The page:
June 1, 2010 -- New Review of True Colors, just posted on Goodreads and Amazon (thanks, Kendra!):
Bk. 4, 23 Short Stories & Poems, June 1, 2010
By Kendra H., Texas
Finished "Backenfort Redux" today -- it took all day! But I think it turned out pretty well. I need to do a little bit of formatting and maybe some rearranging of the stories, but the book is basically done! Might even be able to get it out there sooner than I had expected.
Here's a preliminary look at the cover:
Update -- 3/11/10 -- I finished the story "True Colors" this morning, so the only thing left is to finish "Backenfort Redux" -- and then the 4th book will be ready for publication.
I posted one of the short stories from the book over on the "New Stuff" page.
I am currently working on "True Colors," the fourth book in the "Moving Day" series. I hope to have it published sometime this spring.
"True Colors" is another book of short stories and poems. Again, some of the short stories tie into the overall "Moving Day" storyline while others do not.
I am planning on posting some excerpts from "True Colors" here in the near future.
After that, I am planning three more books in the "Moving Day" series. At this time, the working titles are "Moving Targets," "White Rainbow," and "Phosi."
Here is a short story from the upcoming "True Colors." This was originally written for my friend John (smiless) on Mingle2, who was publishing an on-line fantasy magazine. He asked me to contribute a story:
ALEXANDER THE SCRIBE
Alexander, the scribe, stood at the base of the hill, looking up towards the castle, as he often did when he traveled this road. The castle was old; rumor had it that the castle was in place long before any people lived here. Alexander wondered how that could be.
It was June; warm and breezy, but not too warm or too breezy. A day to enjoy, to walk to the river and swim, or fish, or….
But Alexander had other duties this day. He had been summoned by Pilford, the blacksmith, to help write out a list of new tools and materials the man would be needing in the not too distant future.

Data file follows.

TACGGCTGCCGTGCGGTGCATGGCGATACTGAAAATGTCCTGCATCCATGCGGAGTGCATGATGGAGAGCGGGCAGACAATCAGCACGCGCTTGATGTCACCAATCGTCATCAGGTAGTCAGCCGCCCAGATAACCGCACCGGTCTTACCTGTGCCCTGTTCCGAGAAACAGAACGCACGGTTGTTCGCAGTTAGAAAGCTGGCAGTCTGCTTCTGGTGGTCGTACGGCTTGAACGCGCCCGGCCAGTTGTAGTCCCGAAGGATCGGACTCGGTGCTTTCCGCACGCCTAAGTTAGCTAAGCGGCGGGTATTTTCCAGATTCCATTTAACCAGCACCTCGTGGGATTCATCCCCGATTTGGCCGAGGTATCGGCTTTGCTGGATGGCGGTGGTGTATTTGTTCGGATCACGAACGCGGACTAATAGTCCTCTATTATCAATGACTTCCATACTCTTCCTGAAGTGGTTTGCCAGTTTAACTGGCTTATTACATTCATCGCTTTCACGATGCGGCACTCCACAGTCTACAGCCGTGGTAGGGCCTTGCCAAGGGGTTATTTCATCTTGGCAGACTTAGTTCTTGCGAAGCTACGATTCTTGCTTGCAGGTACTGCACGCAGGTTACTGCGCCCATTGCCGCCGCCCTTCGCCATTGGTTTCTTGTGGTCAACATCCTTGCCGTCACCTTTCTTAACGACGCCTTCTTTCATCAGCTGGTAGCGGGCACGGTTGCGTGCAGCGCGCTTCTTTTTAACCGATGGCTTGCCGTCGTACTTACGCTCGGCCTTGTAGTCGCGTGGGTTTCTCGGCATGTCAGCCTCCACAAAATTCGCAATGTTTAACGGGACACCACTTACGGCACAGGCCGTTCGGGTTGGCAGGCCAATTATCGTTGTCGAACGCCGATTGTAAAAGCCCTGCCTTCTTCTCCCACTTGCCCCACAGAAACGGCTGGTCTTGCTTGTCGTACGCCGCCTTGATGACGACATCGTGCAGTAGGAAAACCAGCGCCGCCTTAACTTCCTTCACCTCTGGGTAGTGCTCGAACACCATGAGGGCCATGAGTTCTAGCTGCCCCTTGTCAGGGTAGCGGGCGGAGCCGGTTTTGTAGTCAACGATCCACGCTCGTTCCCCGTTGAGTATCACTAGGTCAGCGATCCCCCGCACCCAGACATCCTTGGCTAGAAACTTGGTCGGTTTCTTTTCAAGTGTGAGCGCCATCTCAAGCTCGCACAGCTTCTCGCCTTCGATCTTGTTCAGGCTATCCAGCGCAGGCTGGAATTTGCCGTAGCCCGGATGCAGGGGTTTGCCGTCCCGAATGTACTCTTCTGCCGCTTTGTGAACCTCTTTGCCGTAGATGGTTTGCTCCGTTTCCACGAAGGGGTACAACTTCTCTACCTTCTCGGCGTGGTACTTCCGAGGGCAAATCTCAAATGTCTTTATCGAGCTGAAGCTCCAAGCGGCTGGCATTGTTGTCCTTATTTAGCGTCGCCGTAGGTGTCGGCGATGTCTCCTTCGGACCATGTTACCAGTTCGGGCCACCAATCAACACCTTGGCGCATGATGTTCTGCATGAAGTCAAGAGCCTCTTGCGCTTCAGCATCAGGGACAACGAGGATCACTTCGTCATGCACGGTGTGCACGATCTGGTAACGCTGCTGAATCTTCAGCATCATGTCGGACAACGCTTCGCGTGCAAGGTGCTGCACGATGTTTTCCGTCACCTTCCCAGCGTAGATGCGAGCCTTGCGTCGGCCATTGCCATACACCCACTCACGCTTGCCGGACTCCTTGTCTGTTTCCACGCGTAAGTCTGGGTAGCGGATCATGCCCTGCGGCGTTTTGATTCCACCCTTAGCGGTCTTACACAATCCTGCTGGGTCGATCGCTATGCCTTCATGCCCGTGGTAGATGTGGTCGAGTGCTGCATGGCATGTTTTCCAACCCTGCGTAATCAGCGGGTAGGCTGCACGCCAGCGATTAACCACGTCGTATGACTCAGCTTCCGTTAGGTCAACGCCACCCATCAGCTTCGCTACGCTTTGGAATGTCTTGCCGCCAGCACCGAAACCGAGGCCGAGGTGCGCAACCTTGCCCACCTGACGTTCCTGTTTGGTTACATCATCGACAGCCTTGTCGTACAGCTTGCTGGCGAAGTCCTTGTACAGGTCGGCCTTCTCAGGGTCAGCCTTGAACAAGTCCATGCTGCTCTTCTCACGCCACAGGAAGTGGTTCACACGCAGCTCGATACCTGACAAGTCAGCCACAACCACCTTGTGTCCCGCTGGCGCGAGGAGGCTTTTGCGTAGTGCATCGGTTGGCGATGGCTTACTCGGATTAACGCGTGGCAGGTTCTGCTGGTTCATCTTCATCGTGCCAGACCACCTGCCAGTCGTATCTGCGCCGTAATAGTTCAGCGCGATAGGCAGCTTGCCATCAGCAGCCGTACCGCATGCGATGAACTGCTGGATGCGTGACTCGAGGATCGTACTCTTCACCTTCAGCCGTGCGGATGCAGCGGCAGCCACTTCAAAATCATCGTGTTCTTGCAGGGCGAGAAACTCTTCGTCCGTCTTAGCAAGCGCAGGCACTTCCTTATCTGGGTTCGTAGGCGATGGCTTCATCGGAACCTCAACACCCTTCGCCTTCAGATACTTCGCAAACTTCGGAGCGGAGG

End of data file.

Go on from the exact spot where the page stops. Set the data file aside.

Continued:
Hardly a suitable task for a scribe, Alexander thought. But scribing had turned out to be not quite as lucrative as his uncle had told him.
“It’s all about the letters and the words,” Uncle Sherrick had said. “The ones what can write, they knows things, m’boy! They can reads the things! I believe the King and his lot, they keeps secrets from the rest of us! And they keeps it all on paper, in writing, where only the ones what can read and write can know anything! That’s why it would be in your best interests, m’boy. You could tell us what the secrets say. You could tell us if they plan to send all us poor beggars off to war. Forewarmed, and all that.”
Alexander had had no taste for the farm work, or for the smithing, the barrel-making, the cart-building, the plow-forging….he was small, and sensitive, and smart. Writing came naturally to him, and his hand quickly learned to produce letters of great beauty and clarity.
But there was little demand for his services, and what scribing duties were available generally went to the older and more well-connected scribes.
And so Alexander was reduced to writing things like inventory lists, recipes, and the occasional wanted poster.
He sighed and began the long trudge up the hill, towards the blacksmith’s residence.
After a few minutes, he heard a voice calling to him. “You, there, scribe. Come here.”
A female voice. Soft, yet demanding.
“I’m sorry,” he said, “I don’t see anyone. Where are you?”
“By the big tree, near the gate. To your right, boy. Open your eyes.”
He turned and saw her. It was the Princess. He had never seen her before, but he had heard rumors of her great beauty. The rumors were true.
“Oh Princess, what are you doing here? You are far from the castle!”
She laughed. “That is certainly none of your business, scribe! But the truth is that I grow bored in the castle, and there are times I need to get out and see the scenery of our town.”
Alexander shook his head. “The town must seem shabby in comparison to your home, Princess.”
“There is shabby, and there is boring, boy. Who is to say which is worse? Now, I have a question for you.”
“A question, Princess?”
“Yes. How would you like to serve me?”
“Serve you, Princess?”
“Yes, and you might start by not repeating everything I say.”
“I am very sorry.”
“It is of no concern, scribe. I have noticed your talents. I do believe you would make a good servant. Of course, you would no longer want for food or shelter or anything necessary for your survival. Those in servitude to me shall never want for anything.”
Alexander considered this. What could a Princess possibly want with a lowly scribe? How could he serve her?